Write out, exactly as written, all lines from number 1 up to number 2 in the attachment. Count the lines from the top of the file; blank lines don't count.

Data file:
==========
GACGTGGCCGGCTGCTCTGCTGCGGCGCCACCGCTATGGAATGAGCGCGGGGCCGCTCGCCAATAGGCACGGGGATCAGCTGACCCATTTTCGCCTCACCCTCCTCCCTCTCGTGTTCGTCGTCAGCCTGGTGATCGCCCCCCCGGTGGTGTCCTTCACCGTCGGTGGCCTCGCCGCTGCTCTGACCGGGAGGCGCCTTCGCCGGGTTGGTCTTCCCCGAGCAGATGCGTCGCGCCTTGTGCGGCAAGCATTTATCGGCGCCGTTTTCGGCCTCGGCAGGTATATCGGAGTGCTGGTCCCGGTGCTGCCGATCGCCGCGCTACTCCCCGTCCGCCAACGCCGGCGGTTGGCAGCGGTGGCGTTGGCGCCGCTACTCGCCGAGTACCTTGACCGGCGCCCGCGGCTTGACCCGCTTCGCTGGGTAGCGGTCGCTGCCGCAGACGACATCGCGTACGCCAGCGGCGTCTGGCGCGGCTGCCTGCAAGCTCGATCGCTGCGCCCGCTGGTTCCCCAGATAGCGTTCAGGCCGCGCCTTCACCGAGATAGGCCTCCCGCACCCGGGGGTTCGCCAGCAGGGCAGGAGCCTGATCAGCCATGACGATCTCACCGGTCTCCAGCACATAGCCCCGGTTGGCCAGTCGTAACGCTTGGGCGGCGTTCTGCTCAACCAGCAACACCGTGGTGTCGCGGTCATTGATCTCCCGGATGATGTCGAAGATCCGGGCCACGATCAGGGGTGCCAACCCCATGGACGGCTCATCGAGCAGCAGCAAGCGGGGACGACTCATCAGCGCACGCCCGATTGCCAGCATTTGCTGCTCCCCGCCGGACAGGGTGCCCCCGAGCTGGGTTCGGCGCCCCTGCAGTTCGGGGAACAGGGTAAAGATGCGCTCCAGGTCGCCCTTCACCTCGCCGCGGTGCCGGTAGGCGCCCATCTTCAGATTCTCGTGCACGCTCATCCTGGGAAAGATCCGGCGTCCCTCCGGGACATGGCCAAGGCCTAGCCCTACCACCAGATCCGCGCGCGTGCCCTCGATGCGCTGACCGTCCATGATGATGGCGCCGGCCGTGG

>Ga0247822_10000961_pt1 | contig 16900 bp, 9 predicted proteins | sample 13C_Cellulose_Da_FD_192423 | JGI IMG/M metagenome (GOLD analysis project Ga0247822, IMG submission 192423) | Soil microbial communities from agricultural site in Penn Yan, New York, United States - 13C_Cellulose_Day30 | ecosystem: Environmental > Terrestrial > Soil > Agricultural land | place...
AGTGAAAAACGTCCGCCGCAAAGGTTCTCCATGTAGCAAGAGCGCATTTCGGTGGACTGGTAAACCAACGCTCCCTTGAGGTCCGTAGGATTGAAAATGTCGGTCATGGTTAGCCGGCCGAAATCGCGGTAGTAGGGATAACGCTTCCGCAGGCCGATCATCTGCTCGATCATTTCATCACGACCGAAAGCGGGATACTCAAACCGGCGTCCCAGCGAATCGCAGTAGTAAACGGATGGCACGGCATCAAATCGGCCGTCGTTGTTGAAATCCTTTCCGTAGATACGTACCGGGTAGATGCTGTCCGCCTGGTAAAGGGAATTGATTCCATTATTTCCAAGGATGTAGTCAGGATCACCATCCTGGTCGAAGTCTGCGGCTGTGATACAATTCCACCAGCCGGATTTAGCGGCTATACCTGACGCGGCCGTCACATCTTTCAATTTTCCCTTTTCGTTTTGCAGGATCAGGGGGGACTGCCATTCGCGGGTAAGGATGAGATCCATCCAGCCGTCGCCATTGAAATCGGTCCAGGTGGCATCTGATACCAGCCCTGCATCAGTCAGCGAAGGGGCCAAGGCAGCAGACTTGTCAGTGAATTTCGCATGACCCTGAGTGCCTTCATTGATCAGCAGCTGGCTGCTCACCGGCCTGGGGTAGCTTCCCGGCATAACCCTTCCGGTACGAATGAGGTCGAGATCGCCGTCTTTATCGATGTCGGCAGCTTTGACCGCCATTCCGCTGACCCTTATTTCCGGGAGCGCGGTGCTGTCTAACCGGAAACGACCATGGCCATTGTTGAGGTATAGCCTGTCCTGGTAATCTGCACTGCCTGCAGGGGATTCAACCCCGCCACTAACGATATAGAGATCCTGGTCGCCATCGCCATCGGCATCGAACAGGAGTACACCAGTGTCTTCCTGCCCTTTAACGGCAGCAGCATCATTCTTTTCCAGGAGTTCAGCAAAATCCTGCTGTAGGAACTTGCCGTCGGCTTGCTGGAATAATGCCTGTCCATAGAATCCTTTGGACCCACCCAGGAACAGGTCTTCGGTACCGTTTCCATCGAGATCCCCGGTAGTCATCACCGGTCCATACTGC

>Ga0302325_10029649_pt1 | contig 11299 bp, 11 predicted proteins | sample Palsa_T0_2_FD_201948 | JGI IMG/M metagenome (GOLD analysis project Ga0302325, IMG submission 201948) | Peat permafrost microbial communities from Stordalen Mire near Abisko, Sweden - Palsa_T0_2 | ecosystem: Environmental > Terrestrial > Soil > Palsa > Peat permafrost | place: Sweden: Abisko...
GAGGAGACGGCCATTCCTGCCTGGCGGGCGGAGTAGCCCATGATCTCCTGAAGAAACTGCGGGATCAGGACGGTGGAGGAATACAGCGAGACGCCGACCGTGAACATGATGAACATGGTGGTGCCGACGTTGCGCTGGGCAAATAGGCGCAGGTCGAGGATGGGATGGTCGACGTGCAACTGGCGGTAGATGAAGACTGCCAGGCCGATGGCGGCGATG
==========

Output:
GACGTGGCCGGCTGCTCTGCTGCGGCGCCACCGCTATGGAATGAGCGCGGGGCCGCTCGCCAATAGGCACGGGGATCAGCTGACCCATTTTCGCCTCACCCTCCTCCCTCTCGTGTTCGTCGTCAGCCTGGTGATCGCCCCCCCGGTGGTGTCCTTCACCGTCGGTGGCCTCGCCGCTGCTCTGACCGGGAGGCGCCTTCGCCGGGTTGGTCTTCCCCGAGCAGATGCGTCGCGCCTTGTGCGGCAAGCATTTATCGGCGCCGTTTTCGGCCTCGGCAGGTATATCGGAGTGCTGGTCCCGGTGCTGCCGATCGCCGCGCTACTCCCCGTCCGCCAACGCCGGCGGTTGGCAGCGGTGGCGTTGGCGCCGCTACTCGCCGAGTACCTTGACCGGCGCCCGCGGCTTGACCCGCTTCGCTGGGTAGCGGTCGCTGCCGCAGACGACATCGCGTACGCCAGCGGCGTCTGGCGCGGCTGCCTGCAAGCTCGATCGCTGCGCCCGCTGGTTCCCCAGATAGCGTTCAGGCCGCGCCTTCACCGAGATAGGCCTCCCGCACCCGGGGGTTCGCCAGCAGGGCAGGAGCCTGATCAGCCATGACGATCTCACCGGTCTCCAGCACATAGCCCCGGTTGGCCAGTCGTAACGCTTGGGCGGCGTTCTGCTCAACCAGCAACACCGTGGTGTCGCGGTCATTGATCTCCCGGATGATGTCGAAGATCCGGGCCACGATCAGGGGTGCCAACCCCATGGACGGCTCATCGAGCAGCAGCAAGCGGGGACGACTCATCAGCGCACGCCCGATTGCCAGCATTTGCTGCTCCCCGCCGGACAGGGTGCCCCCGAGCTGGGTTCGGCGCCCCTGCAGTTCGGGGAACAGGGTAAAGATGCGCTCCAGGTCGCCCTTCACCTCGCCGCGGTGCCGGTAGGCGCCCATCTTCAGATTCTCGTGCACGCTCATCCTGGGAAAGATCCGGCGTCCCTCCGGGACATGGCCAAGGCCTAGCCCTACCACCAGATCCGCGCGCGTGCCCTCGATGCGCTGACCGTCCATGATGATGGCGCCGGCCGTGG

>Ga0247822_10000961_pt1 | contig 16900 bp, 9 predicted proteins | sample 13C_Cellulose_Da_FD_192423 | JGI IMG/M metagenome (GOLD analysis project Ga0247822, IMG submission 192423) | Soil microbial communities from agricultural site in Penn Yan, New York, United States - 13C_Cellulose_Day30 | ecosystem: Environmental > Terrestrial > Soil > Agricultural land | place...